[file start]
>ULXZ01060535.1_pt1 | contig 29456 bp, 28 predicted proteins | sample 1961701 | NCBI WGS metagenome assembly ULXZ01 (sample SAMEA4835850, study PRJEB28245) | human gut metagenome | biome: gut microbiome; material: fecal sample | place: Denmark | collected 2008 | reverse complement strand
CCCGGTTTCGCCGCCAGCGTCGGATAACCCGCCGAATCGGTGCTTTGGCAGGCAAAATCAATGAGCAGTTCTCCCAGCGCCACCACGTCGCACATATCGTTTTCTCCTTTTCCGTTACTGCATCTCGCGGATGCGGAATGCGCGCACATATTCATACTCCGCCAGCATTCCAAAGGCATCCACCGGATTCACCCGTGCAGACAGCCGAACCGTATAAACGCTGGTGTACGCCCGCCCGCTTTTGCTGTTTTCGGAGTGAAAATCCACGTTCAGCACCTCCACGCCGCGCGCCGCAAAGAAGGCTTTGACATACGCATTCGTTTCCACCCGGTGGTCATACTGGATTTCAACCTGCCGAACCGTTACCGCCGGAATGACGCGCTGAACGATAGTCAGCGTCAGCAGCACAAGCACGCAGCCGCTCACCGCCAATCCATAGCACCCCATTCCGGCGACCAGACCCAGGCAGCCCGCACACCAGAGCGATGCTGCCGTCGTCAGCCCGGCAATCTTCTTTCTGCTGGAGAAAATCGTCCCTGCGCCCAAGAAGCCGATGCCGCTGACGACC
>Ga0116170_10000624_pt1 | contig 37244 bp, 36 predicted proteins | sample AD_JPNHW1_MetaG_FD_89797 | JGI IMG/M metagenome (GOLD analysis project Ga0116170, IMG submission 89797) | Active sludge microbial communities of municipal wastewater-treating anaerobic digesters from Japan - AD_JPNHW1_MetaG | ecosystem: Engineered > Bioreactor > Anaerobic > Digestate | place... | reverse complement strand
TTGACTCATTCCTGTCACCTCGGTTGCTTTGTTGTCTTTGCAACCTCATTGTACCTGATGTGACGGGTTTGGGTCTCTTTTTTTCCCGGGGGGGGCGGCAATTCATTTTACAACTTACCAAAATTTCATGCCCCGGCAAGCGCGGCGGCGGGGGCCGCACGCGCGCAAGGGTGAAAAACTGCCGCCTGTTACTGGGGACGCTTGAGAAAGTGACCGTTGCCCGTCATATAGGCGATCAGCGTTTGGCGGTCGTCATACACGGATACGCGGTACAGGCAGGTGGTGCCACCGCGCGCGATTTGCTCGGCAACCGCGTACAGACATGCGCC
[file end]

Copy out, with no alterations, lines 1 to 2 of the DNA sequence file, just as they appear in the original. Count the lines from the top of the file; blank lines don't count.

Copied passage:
>ULXZ01060535.1_pt1 | contig 29456 bp, 28 predicted proteins | sample 1961701 | NCBI WGS metagenome assembly ULXZ01 (sample SAMEA4835850, study PRJEB28245) | human gut metagenome | biome: gut microbiome; material: fecal sample | place: Denmark | collected 2008 | reverse complement strand
CCCGGTTTCGCCGCCAGCGTCGGATAACCCGCCGAATCGGTGCTTTGGCAGGCAAAATCAATGAGCAGTTCTCCCAGCGCCACCACGTCGCACATATCGTTTTCTCCTTTTCCGTTACTGCATCTCGCGGATGCGGAATGCGCGCACATATTCATACTCCGCCAGCATTCCAAAGGCATCCACCGGATTCACCCGTGCAGACAGCCGAACCGTATAAACGCTGGTGTACGCCCGCCCGCTTTTGCTGTTTTCGGAGTGAAAATCCACGTTCAGCACCTCCACGCCGCGCGCCGCAAAGAAGGCTTTGACATACGCATTCGTTTCCACCCGGTGGTCATACTGGATTTCAACCTGCCGAACCGTTACCGCCGGAATGACGCGCTGAACGATAGTCAGCGTCAGCAGCACAAGCACGCAGCCGCTCACCGCCAATCCATAGCACCCCATTCCGGCGACCAGACCCAGGCAGCCCGCACACCAGAGCGATGCTGCCGTCGTCAGCCCGGCAATCTTCTTTCTGCTGGAGAAAATCGTCCCTGCGCCCAAGAAGCCGATGCCGCTGACGACC